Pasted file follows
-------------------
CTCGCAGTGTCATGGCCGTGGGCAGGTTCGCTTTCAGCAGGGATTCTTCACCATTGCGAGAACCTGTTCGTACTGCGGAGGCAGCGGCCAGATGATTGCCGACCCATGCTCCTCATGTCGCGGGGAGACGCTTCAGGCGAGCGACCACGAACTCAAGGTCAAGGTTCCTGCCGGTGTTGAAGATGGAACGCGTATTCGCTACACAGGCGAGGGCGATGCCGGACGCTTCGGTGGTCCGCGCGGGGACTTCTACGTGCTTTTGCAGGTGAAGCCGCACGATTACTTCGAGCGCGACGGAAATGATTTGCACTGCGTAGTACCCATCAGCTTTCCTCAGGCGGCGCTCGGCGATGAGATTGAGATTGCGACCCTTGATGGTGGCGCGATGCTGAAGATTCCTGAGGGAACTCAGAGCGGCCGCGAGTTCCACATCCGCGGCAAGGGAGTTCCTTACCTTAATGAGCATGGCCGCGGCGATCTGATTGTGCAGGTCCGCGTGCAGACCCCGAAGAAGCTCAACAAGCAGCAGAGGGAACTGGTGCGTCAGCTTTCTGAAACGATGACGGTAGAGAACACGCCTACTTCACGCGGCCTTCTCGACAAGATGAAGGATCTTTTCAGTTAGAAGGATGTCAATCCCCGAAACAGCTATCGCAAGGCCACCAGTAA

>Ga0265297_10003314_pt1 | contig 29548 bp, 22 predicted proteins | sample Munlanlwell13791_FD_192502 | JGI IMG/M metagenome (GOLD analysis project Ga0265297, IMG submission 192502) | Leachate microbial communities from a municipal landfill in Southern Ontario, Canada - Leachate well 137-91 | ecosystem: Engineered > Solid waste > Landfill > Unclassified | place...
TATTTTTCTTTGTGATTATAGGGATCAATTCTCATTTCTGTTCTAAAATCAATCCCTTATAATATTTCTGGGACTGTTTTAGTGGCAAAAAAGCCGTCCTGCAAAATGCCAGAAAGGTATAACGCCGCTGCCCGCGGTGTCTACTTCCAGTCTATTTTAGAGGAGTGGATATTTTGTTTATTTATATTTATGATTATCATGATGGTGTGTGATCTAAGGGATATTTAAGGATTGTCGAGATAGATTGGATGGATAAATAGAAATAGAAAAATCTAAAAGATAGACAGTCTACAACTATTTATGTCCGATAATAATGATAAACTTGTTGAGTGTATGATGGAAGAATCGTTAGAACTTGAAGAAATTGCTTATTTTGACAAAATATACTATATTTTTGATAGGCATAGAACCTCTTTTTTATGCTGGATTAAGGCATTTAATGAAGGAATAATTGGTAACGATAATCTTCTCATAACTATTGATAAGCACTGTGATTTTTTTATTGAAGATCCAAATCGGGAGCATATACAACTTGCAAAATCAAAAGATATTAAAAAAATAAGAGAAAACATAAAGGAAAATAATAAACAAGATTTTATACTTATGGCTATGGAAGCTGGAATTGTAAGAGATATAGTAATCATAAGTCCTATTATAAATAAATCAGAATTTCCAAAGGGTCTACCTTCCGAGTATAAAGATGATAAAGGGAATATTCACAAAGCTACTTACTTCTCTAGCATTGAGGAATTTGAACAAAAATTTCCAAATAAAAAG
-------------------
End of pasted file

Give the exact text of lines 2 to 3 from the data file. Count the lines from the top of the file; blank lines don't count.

>Ga0265297_10003314_pt1 | contig 29548 bp, 22 predicted proteins | sample Munlanlwell13791_FD_192502 | JGI IMG/M metagenome (GOLD analysis project Ga0265297, IMG submission 192502) | Leachate microbial communities from a municipal landfill in Southern Ontario, Canada - Leachate well 137-91 | ecosystem: Engineered > Solid waste > Landfill > Unclassified | place...
TATTTTTCTTTGTGATTATAGGGATCAATTCTCATTTCTGTTCTAAAATCAATCCCTTATAATATTTCTGGGACTGTTTTAGTGGCAAAAAAGCCGTCCTGCAAAATGCCAGAAAGGTATAACGCCGCTGCCCGCGGTGTCTACTTCCAGTCTATTTTAGAGGAGTGGATATTTTGTTTATTTATATTTATGATTATCATGATGGTGTGTGATCTAAGGGATATTTAAGGATTGTCGAGATAGATTGGATGGATAAATAGAAATAGAAAAATCTAAAAGATAGACAGTCTACAACTATTTATGTCCGATAATAATGATAAACTTGTTGAGTGTATGATGGAAGAATCGTTAGAACTTGAAGAAATTGCTTATTTTGACAAAATATACTATATTTTTGATAGGCATAGAACCTCTTTTTTATGCTGGATTAAGGCATTTAATGAAGGAATAATTGGTAACGATAATCTTCTCATAACTATTGATAAGCACTGTGATTTTTTTATTGAAGATCCAAATCGGGAGCATATACAACTTGCAAAATCAAAAGATATTAAAAAAATAAGAGAAAACATAAAGGAAAATAATAAACAAGATTTTATACTTATGGCTATGGAAGCTGGAATTGTAAGAGATATAGTAATCATAAGTCCTATTATAAATAAATCAGAATTTCCAAAGGGTCTACCTTCCGAGTATAAAGATGATAAAGGGAATATTCACAAAGCTACTTACTTCTCTAGCATTGAGGAATTTGAACAAAAATTTCCAAATAAAAAG